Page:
Valentine: Crawford to start hitting soon

FORT MYERS, Fla. -- In his Thursday morning meeting with reporters, manager Bobby Valentine said Carl Crawford was going to start hitting in the next day or two, before saying later in the session that Crawford would start hitting only soon.

"I don't know when that is," Valentine said. "Soon."

After undergoing offseason left wrist surgery and then developing an inflammation during Spring Training, it's highly unlikely Boston's left fielder will be ready for Opening Day. Valentine said he did not have a timetable for Crawford to play in any Grapefruit League games.

"I'm sorry, I wish I could give you that one," Valentine said, "but [in] talking with Carl, the work that's gone unnoticed I think is going to pay dividends. He's been religious and conscientious about standing over there when pitchers are throwing balls that he has taken it upon himself to find a pitcher every time he's thrown, stand there and see it, I think is going to speed up his timing process, which is that thing you're asking about."

Valentine characterized Crawford as someone who could not jump into game action from spring without a hearty amount of reps and preparation, as some players have an ability to do.

"Just from the information I gathered, I don't think that he's a less reps guy," said Valentine.

Boston getting ready to make first wave of cuts

FORT MYERS, Fla. -- The Cubs reduced their roster size five days ago, and the Mariners made a few moves the day before that. Around the league, trims have been more commonplace the past two days, and they're coming soon for the Red Sox.

"I think we'll make a cut soon so we'll have less numbers to deal with," manager Bobby Valentine said Thursday morning. "Everybody who we wanted to be on schedule within their individual program seems to be on schedule."

The Red Sox have 64 players on their roster for big league camp. Asked about decisions looming in the bullpen and the rotation, Valentine didn't detail any of the competitions, but said he expects to have his fourth and fifth starters settled after those in competition get two more turns in the rotation.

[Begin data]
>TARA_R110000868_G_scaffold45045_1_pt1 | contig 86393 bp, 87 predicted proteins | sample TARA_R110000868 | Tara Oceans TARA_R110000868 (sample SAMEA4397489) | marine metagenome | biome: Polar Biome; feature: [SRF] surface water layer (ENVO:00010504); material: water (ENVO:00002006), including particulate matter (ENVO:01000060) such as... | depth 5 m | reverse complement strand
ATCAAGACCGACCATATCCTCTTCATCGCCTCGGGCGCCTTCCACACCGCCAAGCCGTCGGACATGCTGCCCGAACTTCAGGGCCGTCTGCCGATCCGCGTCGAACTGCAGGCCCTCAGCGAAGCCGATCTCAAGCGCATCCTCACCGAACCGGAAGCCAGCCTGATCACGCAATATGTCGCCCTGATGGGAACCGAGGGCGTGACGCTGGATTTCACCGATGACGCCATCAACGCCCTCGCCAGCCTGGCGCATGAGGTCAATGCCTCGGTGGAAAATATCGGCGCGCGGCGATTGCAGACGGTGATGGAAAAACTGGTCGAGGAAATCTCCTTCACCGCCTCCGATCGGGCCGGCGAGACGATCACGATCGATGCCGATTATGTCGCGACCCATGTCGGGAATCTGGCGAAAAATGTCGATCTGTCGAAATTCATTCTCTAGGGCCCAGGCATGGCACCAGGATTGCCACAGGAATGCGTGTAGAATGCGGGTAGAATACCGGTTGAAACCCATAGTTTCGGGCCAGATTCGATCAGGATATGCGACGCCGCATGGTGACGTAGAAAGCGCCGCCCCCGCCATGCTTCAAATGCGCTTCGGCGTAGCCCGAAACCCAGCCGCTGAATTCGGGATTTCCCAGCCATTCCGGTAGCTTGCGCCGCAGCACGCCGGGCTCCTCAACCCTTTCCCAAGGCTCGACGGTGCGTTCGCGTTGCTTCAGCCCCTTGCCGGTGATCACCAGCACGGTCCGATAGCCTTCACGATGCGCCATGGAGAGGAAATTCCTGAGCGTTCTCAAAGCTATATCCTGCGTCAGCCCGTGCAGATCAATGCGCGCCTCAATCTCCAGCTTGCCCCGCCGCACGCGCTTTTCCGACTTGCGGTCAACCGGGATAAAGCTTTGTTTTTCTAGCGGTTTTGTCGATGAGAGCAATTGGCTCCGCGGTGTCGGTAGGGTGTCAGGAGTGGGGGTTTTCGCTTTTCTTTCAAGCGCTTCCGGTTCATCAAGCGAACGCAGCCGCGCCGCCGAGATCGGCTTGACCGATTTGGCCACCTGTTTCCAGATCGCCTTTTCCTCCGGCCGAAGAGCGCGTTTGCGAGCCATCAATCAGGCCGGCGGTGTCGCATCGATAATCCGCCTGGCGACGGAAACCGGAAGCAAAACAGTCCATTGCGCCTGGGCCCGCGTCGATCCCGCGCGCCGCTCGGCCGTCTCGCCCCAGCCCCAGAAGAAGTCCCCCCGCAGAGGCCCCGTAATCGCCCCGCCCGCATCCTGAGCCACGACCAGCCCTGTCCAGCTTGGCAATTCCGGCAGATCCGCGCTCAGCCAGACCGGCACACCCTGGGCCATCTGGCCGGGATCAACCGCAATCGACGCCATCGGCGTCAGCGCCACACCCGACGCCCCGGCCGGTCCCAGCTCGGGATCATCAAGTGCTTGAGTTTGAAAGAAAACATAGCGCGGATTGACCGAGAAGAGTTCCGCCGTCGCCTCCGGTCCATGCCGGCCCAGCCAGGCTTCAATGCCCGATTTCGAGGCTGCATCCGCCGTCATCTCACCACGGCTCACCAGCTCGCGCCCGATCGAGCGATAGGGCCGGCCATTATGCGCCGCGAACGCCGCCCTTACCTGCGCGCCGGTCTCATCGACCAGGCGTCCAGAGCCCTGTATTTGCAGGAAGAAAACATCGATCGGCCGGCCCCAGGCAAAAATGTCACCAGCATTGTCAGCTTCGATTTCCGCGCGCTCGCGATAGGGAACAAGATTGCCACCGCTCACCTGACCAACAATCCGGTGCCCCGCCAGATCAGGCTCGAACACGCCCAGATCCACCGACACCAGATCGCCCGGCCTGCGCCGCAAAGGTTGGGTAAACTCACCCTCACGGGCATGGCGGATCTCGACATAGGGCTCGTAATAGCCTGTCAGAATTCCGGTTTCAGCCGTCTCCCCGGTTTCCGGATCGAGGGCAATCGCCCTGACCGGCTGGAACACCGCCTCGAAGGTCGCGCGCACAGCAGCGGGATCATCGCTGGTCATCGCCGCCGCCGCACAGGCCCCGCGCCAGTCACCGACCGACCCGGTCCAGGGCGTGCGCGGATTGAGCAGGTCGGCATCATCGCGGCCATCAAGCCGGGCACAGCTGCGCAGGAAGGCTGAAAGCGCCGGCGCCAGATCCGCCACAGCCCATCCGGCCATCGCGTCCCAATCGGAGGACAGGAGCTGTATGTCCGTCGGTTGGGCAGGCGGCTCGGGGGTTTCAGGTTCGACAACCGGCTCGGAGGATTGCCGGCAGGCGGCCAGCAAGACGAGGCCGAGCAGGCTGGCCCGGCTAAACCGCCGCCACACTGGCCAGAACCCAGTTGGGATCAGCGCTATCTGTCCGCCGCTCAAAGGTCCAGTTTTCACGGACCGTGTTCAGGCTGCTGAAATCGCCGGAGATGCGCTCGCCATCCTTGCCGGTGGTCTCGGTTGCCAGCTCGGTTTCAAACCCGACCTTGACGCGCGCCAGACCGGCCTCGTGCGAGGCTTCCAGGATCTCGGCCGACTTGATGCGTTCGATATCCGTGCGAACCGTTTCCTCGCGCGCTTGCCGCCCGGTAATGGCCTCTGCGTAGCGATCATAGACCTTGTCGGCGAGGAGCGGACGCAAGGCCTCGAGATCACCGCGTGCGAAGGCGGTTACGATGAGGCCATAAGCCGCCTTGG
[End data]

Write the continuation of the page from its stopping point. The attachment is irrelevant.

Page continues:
"I'm trying to see what it looks like and keep as open mind as possible in making those decisions," Valentine said. "How long will it play out? The games and the innings will dictate that, but it's not now, that's for sure. I'd say there's a date over there, probably two rounds from now, that it will be relatively settled."

Sox get Kurcz to complete Theo compensation

FORT MYERS, Fla. -- The Red Sox acquired right-hander Aaron Kurcz on Thursday as the player to player to be named later to complete their compensation for Theo Epstein, who became president of the Cubs during the offseason.

Another pitcher, Chris Carpenter, was already sent to the Red Sox as compensation for Epstein's departure from the Sox's organization.

A 10th-round pick in 2010, Kurcz was one of nine players to be drafted that year out of the College of Southern Nevada, the most noteworthy one being No. 1 overall pick Bryce Harper.

Kurcz is an undersized righty (5-foot-11) who's athleticism works very well for him on the mound. He's pitched well in his brief professional career, with a 2.98 ERA and an 11.4 K/9 ratio. He's both started and relieved so far, making 12 starts and 20 relief appearances in the Class A Advanced Florida State League in 2011.

His stuff and performance ticked up in the bullpen. He was throwing his fastball 91-95 mph late last season as a reliever and was touching 96 mph in Minor League camp this spring with the Cubs. He has a solid feel for a slider and changeup as well. Kurcz gets high marks for his makeup, a big reason why the Cubs likely felt comfortable with sending him to the Florida State League at age 20. His size and stuff may make more sense coming out of the bullpen long term, but the Red Sox will wait until they get him in their Minor League camp before determining his role this year.

-- Jonathan Mayo